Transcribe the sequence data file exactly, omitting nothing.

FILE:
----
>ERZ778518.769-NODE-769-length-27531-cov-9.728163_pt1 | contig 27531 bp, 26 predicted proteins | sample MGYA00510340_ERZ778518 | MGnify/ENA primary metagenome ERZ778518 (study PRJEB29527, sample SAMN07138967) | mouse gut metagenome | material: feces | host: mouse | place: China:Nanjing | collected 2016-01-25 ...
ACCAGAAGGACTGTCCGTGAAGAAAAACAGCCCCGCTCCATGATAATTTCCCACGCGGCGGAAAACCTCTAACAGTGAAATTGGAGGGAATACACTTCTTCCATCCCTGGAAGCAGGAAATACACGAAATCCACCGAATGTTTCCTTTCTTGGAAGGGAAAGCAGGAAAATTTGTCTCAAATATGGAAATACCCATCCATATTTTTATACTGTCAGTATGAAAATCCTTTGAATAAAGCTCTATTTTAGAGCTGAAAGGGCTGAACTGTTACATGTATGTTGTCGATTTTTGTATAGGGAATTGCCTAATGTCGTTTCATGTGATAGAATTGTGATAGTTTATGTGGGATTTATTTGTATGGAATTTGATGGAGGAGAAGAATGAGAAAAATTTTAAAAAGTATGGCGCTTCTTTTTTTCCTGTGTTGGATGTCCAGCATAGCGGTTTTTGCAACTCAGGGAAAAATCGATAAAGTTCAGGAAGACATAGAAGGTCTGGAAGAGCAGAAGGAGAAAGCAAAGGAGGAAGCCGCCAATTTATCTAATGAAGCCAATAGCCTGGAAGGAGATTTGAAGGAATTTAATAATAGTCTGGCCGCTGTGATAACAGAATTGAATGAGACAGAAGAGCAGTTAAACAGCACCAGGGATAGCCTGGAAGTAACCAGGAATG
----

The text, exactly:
>ERZ778518.769-NODE-769-length-27531-cov-9.728163_pt1 | contig 27531 bp, 26 predicted proteins | sample MGYA00510340_ERZ778518 | MGnify/ENA primary metagenome ERZ778518 (study PRJEB29527, sample SAMN07138967) | mouse gut metagenome | material: feces | host: mouse | place: China:Nanjing | collected 2016-01-25 ...
ACCAGAAGGACTGTCCGTGAAGAAAAACAGCCCCGCTCCATGATAATTTCCCACGCGGCGGAAAACCTCTAACAGTGAAATTGGAGGGAATACACTTCTTCCATCCCTGGAAGCAGGAAATACACGAAATCCACCGAATGTTTCCTTTCTTGGAAGGGAAAGCAGGAAAATTTGTCTCAAATATGGAAATACCCATCCATATTTTTATACTGTCAGTATGAAAATCCTTTGAATAAAGCTCTATTTTAGAGCTGAAAGGGCTGAACTGTTACATGTATGTTGTCGATTTTTGTATAGGGAATTGCCTAATGTCGTTTCATGTGATAGAATTGTGATAGTTTATGTGGGATTTATTTGTATGGAATTTGATGGAGGAGAAGAATGAGAAAAATTTTAAAAAGTATGGCGCTTCTTTTTTTCCTGTGTTGGATGTCCAGCATAGCGGTTTTTGCAACTCAGGGAAAAATCGATAAAGTTCAGGAAGACATAGAAGGTCTGGAAGAGCAGAAGGAGAAAGCAAAGGAGGAAGCCGCCAATTTATCTAATGAAGCCAATAGCCTGGAAGGAGATTTGAAGGAATTTAATAATAGTCTGGCCGCTGTGATAACAGAATTGAATGAGACAGAAGAGCAGTTAAACAGCACCAGGGATAGCCTGGAAGTAACCAGGAATG